Corporation tax receipts up €6bn since 2014

Report says 80% of tax collected came from multinationals in pharma, tech and finance

Minister for Finance Paschal Donohoe has indicated that receipts are likely to be higher again this year. Photograph: Gareth Chaney/Collins

Minister for Finance Paschal Donohoe has indicated that receipts are likely to be higher again this year. Photograph: Gareth Chaney/Collins

 

The Government has enjoyed a near €6 billion bounce in corporation tax receipts since 2014, a technical paper published by the Department of Finance has revealed.

It said that the department had underestimated how much it would collect from the business tax by an average €1.1 billion in each of the past five years.

The report also highlighted “the concentrated nature of revenues” with 80 per cent of last year’s €10.4 billion total coming from a relatively small cohort of mainly US multinationals in the pharmaceutical, technology and finance sectors .

However, it claimed that the concentration risk may be partially offset by the fact that bigger firms had better “survival” rates.

It also suggested that it was difficult to ascertain whether the excess revenue could be classified as a “windfall” or whether it reflected “longer-term structural changes within the economy”.

The jump in receipts has been linked to the onshoring of assets here in the wake of a global clampdown on multinational tax avoidance and increased corporate profitability generally.

About 45 per cent of last year’s total came from just 10 companies, understood to include tech giants Apple, Microsoft, Dell, Google and Oracle.

Lumpy nature

Minister for Finance Paschal Donohoe had originally signalled that 2019 corporation tax receipts would be behind what was an “exceptional 2018”. However, more recently he has indicated that receipts are likely to be higher again this year.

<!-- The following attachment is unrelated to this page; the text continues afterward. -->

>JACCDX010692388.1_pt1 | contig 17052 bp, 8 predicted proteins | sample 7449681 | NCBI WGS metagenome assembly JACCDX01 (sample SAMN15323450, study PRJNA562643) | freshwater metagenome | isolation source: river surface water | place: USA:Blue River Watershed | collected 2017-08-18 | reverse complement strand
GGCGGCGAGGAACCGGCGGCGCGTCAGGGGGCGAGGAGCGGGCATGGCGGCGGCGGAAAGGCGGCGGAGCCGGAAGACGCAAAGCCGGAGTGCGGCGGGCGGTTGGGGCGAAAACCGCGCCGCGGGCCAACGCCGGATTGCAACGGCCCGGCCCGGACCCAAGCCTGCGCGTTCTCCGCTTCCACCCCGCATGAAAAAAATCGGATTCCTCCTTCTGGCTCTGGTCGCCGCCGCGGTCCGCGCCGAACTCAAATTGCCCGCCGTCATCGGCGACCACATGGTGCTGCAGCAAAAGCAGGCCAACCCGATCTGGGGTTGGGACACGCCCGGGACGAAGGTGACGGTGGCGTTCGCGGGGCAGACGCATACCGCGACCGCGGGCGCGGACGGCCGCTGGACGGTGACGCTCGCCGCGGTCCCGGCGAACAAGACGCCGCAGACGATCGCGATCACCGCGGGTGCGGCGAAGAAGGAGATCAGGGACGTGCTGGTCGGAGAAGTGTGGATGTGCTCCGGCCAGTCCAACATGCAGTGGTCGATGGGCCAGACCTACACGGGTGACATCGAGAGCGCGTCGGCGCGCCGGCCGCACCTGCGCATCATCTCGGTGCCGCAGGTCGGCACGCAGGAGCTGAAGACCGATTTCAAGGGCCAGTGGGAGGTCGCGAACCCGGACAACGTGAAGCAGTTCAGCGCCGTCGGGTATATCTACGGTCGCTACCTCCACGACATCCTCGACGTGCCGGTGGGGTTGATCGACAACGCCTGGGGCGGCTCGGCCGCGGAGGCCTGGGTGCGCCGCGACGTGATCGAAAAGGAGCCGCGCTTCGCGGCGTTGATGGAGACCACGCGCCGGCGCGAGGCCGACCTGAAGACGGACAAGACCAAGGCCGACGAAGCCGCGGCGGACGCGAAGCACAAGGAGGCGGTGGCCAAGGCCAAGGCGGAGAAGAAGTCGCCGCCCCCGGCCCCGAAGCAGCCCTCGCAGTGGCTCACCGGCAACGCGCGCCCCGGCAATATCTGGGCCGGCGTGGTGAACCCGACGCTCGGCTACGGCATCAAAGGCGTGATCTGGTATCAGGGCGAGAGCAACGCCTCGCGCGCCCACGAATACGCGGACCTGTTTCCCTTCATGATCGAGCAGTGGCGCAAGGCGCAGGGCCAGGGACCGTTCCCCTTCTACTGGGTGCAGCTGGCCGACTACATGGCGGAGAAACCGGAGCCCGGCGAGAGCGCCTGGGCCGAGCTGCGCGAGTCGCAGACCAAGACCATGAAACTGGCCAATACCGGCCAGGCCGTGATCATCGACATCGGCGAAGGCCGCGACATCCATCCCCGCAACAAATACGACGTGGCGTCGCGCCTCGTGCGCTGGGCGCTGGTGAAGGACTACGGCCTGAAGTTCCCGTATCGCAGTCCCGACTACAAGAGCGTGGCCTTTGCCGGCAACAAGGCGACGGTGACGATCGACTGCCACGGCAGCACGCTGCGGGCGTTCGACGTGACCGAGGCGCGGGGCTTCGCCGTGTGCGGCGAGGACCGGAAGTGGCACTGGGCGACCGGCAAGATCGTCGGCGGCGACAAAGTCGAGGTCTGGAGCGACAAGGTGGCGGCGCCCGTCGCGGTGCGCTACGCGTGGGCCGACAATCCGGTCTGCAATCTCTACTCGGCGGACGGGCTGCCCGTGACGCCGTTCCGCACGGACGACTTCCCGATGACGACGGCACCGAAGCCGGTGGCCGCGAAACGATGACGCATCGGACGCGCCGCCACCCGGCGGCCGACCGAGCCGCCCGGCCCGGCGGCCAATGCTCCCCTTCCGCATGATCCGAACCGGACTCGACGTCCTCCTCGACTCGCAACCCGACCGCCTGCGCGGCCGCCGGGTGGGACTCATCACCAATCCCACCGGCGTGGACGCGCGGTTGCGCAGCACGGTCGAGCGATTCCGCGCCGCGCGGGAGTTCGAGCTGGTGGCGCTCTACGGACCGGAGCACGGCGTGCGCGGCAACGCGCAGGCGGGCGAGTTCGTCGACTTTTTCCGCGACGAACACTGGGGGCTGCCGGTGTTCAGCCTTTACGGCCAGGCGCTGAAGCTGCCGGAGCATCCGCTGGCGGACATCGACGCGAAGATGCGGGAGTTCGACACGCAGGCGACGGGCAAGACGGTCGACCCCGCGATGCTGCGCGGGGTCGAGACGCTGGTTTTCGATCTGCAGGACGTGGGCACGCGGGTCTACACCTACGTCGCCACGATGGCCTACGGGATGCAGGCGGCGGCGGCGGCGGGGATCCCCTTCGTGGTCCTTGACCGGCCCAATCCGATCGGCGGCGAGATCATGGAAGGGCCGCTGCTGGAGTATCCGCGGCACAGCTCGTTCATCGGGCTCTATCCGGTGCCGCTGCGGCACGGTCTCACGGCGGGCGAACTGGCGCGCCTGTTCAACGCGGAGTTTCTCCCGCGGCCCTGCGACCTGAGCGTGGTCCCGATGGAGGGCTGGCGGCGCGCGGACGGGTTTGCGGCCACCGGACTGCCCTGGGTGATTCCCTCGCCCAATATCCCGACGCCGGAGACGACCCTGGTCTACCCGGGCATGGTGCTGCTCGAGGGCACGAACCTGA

The Government has been warned not to use the excess revenue to fund permanent spending measures.

The department’s report highlighted the inherent difficulty in forecasting corporation tax receipts.

“One of the difficulties with forecasting corporation tax receipts arises out of their lumpy nature, with 80 per cent of receipts arriving in four key months – May, June, October and November,”

“This makes forecasting more problematic at budget time as close to 50 per cent of corporation tax income is received after forecasts are prepared,” it said.

The report also noted that while payments and corporation tax liability were highly concentrated, the use of and value of capital allowances claimed as well as research and development tax credits were also highly concentrated among multinationals.

It said €49 billion of the €67 billion in plant and machinery and intangible capital allowances in 2017 could be attributed to foreign-owned multinationals.

Welcoming the work undertaken by his officials, Mr Donohoe said: “This paper acts as another reminder of the heightened growth in corporation tax receipts in recent years, some of which exceeded even departmental projections.”